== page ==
Could a four-night, two-game business trip to Florida be the cure for Brian Rolston’s frostbite? The Boston Bruins can only hope so, for the veteran forward’s grace period after being obtained at the trade deadline has long expired—especially with at least three AHL forwards filling an injury-plagued depth chart at any given time.
It has been precisely two weeks since Rolston was acquired from the New York Islanders to give the Bruins the extra forward they desperately needed and would still need even if all other bodies were healthy.
Yet other than an assist in his second game, a 3-2 loss to his previous employer last Saturday, he has hardly made a split-second ripple over seven appearances.
Rolston’s blown opportunity to tally the first goal of his second term with the Bruins may have barred his team from harnessing and reprogramming the momentum in Sunday’s bout with the Pittsburgh Penguins.
In the seventh minute of the first period, with Boston already nursing a 1-0 deficit, Pittsburgh’s defensive miscue left Rolston unattended in the slot before Marc-Andre Fleury. But when he converged with the puck, he failed to utilize his embarrassing allotment of time and space.
As a primary consequence, Rolston was easily stoned by Fleury on what would be his only shot on goal for the day. As a dire secondary consequence, the Penguins recovered and swiftly converted flimsy defense to assertive defense and assertive defense into assertive offense.
A mere 18 seconds after Rolston’s vain stab at an equalizer, Pittsburgh blueliner Matt Niskanen sent a low-flying slapper through a forest of bodies and behind Tim Thomas, augmenting his team’s lead to 2-0 at the 7:12 mark.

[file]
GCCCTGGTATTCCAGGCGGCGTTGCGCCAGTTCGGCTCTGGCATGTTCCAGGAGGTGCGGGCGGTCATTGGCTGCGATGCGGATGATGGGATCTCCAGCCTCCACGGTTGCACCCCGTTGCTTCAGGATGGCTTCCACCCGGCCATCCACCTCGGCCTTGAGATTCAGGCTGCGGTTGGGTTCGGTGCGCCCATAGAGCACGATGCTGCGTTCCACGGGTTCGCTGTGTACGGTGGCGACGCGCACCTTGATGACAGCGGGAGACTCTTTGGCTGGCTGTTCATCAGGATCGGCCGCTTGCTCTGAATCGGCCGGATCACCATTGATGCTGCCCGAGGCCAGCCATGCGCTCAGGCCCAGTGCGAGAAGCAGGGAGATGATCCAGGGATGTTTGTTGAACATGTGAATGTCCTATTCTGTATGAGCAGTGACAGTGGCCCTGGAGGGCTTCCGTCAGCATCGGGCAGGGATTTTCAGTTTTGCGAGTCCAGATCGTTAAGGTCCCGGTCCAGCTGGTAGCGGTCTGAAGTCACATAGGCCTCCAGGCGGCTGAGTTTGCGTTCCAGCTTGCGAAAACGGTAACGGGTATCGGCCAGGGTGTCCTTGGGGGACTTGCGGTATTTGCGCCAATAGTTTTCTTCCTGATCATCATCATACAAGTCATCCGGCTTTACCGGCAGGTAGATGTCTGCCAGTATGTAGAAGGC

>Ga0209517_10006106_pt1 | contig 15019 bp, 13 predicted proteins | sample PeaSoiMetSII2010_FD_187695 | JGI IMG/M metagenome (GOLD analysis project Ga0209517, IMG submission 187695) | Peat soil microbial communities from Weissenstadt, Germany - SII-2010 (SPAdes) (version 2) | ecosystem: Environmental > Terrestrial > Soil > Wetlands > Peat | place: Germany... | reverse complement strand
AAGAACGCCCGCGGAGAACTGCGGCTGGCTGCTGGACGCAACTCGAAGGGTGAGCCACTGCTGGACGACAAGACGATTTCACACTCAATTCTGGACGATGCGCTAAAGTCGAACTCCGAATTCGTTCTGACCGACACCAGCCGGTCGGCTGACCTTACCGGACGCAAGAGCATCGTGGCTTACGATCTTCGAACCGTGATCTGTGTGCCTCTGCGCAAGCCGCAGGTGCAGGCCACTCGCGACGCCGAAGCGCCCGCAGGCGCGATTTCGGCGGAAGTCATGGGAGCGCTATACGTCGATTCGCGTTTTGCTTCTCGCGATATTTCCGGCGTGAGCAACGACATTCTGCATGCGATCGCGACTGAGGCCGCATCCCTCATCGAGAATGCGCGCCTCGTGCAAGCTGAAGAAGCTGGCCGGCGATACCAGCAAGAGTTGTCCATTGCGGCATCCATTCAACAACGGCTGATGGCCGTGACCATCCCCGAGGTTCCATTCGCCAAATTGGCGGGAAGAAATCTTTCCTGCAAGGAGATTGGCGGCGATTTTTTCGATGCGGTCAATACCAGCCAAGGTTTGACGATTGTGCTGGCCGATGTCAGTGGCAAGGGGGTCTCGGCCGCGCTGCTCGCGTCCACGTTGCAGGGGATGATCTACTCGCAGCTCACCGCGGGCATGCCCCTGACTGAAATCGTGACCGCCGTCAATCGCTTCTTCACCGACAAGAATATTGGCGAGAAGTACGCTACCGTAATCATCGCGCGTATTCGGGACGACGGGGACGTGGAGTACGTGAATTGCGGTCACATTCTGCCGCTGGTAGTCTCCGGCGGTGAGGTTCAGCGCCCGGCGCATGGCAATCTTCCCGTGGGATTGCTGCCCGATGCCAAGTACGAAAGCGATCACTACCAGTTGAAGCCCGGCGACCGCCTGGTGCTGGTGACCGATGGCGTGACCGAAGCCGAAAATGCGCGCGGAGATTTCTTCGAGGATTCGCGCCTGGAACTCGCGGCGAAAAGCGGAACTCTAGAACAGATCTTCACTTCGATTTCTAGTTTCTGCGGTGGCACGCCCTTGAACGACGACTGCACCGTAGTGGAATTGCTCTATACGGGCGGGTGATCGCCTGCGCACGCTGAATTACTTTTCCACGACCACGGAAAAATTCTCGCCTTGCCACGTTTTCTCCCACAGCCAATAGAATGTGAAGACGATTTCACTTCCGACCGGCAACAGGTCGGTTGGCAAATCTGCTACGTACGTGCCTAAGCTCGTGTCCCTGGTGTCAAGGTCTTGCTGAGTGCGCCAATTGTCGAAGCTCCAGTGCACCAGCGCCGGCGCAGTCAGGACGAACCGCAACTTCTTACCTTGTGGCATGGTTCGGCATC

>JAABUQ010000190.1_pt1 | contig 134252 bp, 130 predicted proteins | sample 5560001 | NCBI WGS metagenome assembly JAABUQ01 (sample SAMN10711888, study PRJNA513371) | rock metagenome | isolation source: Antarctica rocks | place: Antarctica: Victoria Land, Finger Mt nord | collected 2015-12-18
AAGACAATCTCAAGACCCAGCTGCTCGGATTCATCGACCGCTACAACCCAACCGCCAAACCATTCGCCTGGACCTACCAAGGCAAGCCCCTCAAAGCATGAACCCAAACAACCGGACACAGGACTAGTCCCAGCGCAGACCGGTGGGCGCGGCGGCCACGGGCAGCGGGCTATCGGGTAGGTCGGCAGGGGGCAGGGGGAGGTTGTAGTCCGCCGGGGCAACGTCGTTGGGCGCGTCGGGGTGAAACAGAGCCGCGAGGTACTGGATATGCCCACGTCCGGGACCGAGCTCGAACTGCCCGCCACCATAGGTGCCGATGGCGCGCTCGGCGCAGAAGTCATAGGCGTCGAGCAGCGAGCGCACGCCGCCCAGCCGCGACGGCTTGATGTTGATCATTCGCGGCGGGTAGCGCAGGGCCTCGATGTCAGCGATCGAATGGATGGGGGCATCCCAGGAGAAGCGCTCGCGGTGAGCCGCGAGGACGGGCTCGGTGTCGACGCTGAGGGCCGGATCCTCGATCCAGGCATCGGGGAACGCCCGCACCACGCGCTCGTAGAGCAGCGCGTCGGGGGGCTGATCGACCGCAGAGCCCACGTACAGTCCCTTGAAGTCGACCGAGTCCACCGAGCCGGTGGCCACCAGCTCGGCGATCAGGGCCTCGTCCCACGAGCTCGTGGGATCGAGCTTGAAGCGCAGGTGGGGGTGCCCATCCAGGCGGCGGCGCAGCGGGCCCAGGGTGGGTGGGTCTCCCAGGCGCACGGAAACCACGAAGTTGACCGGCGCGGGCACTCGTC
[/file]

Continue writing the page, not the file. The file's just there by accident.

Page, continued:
Between what could have been but wasn’t and what ultimately transpired on the transition, the effect on Boston’s morale could not be more contrary.
It certainly did not help that defenseman Adam McQuaid was hurt and forced to withdraw from the game when he hit James Neal between Rolston’s shot and Niskanen’s goal. But then again, if Rolston had taken better care to bury the prospective equalizer, odds are McQuaid would still be healthy.
As much as that analysis may sound like a summary of a typical episode of The Simpsons, when ostensibly unrelated events succeed one another to form a plot, the entire sequence does underscore one of the Bruins’ most pressing problems. Namely, they are hurting in a figurative sense, and now arguably a literal sense, from their new striker’s lack of impact.
Rolston’s veteran presence and lately unfulfilled hunger for success, which have been missing from the Bruins’ strike force since Mark Recchi retired, are no good if he does not perform. His aptitude and appetite cannot be verified until he translates it to the scoresheet and begins to boost Boston’s cause.
But there is the jutting potential for a turnaround in the fairly distant excursion that has the Bruins dropping in on Tampa Bay Tuesday and the Florida Panthers Thursday night.
Recall that, last season, general manager Peter Chiarelli took care of his final trades ahead of the deadline and in the young phases of a six-game road swing. Before they even had a chance to settle into their new city of business, Chris Kelly, Rich Peverley and Tomas Kaberle each logged no fewer than three games played while having boundless time to jell with their new club.
Although this trip is comparatively shorter in distance, Rolston will still have the flight from Pennsylvania to Florida followed by three-plus days with his teammates and without distractions.
The same goes for defensemen Mike Mottau and Greg Zanon, one of whom will surely be summoned back into game action if McQuaid cannot suit up.